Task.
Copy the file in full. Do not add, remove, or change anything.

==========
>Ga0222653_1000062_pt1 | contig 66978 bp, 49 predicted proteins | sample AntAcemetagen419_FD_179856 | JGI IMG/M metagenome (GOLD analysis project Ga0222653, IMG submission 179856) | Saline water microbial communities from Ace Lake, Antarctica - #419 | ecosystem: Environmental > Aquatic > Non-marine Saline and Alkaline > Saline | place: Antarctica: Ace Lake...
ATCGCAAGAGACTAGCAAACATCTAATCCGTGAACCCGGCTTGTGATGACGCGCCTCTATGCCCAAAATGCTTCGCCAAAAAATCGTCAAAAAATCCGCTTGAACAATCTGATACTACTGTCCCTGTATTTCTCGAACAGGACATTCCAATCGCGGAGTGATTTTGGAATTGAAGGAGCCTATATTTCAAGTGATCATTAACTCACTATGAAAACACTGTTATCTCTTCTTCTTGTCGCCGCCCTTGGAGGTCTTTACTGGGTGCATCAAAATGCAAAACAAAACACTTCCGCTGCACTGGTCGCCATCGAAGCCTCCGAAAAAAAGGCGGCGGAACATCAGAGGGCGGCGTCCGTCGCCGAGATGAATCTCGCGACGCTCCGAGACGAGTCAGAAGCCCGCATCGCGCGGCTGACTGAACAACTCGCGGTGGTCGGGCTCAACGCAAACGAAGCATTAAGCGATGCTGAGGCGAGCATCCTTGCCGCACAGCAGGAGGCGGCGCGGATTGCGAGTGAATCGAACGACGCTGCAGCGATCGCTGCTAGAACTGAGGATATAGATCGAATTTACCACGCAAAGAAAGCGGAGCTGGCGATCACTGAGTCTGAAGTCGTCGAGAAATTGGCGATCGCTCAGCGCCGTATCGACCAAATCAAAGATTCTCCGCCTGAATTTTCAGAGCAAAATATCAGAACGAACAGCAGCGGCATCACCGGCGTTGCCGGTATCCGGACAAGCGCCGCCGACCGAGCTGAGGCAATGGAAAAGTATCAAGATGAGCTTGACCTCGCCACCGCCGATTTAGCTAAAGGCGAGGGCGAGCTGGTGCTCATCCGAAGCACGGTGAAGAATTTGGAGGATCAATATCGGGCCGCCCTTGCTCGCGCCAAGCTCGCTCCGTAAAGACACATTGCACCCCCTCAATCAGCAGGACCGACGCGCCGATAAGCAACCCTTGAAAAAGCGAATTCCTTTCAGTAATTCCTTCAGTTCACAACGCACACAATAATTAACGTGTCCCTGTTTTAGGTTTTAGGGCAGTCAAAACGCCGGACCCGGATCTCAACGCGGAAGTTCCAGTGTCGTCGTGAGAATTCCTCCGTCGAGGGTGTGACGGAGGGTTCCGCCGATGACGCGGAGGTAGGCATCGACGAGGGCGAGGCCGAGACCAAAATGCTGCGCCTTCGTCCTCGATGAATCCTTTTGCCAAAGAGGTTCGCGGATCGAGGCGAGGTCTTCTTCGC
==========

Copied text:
>Ga0222653_1000062_pt1 | contig 66978 bp, 49 predicted proteins | sample AntAcemetagen419_FD_179856 | JGI IMG/M metagenome (GOLD analysis project Ga0222653, IMG submission 179856) | Saline water microbial communities from Ace Lake, Antarctica - #419 | ecosystem: Environmental > Aquatic > Non-marine Saline and Alkaline > Saline | place: Antarctica: Ace Lake...
ATCGCAAGAGACTAGCAAACATCTAATCCGTGAACCCGGCTTGTGATGACGCGCCTCTATGCCCAAAATGCTTCGCCAAAAAATCGTCAAAAAATCCGCTTGAACAATCTGATACTACTGTCCCTGTATTTCTCGAACAGGACATTCCAATCGCGGAGTGATTTTGGAATTGAAGGAGCCTATATTTCAAGTGATCATTAACTCACTATGAAAACACTGTTATCTCTTCTTCTTGTCGCCGCCCTTGGAGGTCTTTACTGGGTGCATCAAAATGCAAAACAAAACACTTCCGCTGCACTGGTCGCCATCGAAGCCTCCGAAAAAAAGGCGGCGGAACATCAGAGGGCGGCGTCCGTCGCCGAGATGAATCTCGCGACGCTCCGAGACGAGTCAGAAGCCCGCATCGCGCGGCTGACTGAACAACTCGCGGTGGTCGGGCTCAACGCAAACGAAGCATTAAGCGATGCTGAGGCGAGCATCCTTGCCGCACAGCAGGAGGCGGCGCGGATTGCGAGTGAATCGAACGACGCTGCAGCGATCGCTGCTAGAACTGAGGATATAGATCGAATTTACCACGCAAAGAAAGCGGAGCTGGCGATCACTGAGTCTGAAGTCGTCGAGAAATTGGCGATCGCTCAGCGCCGTATCGACCAAATCAAAGATTCTCCGCCTGAATTTTCAGAGCAAAATATCAGAACGAACAGCAGCGGCATCACCGGCGTTGCCGGTATCCGGACAAGCGCCGCCGACCGAGCTGAGGCAATGGAAAAGTATCAAGATGAGCTTGACCTCGCCACCGCCGATTTAGCTAAAGGCGAGGGCGAGCTGGTGCTCATCCGAAGCACGGTGAAGAATTTGGAGGATCAATATCGGGCCGCCCTTGCTCGCGCCAAGCTCGCTCCGTAAAGACACATTGCACCCCCTCAATCAGCAGGACCGACGCGCCGATAAGCAACCCTTGAAAAAGCGAATTCCTTTCAGTAATTCCTTCAGTTCACAACGCACACAATAATTAACGTGTCCCTGTTTTAGGTTTTAGGGCAGTCAAAACGCCGGACCCGGATCTCAACGCGGAAGTTCCAGTGTCGTCGTGAGAATTCCTCCGTCGAGGGTGTGACGGAGGGTTCCGCCGATGACGCGGAGGTAGGCATCGACGAGGGCGAGGCCGAGACCAAAATGCTGCGCCTTCGTCCTCGATGAATCCTTTTGCCAAAGAGGTTCGCGGATCGAGGCGAGGTCTTCTTCGC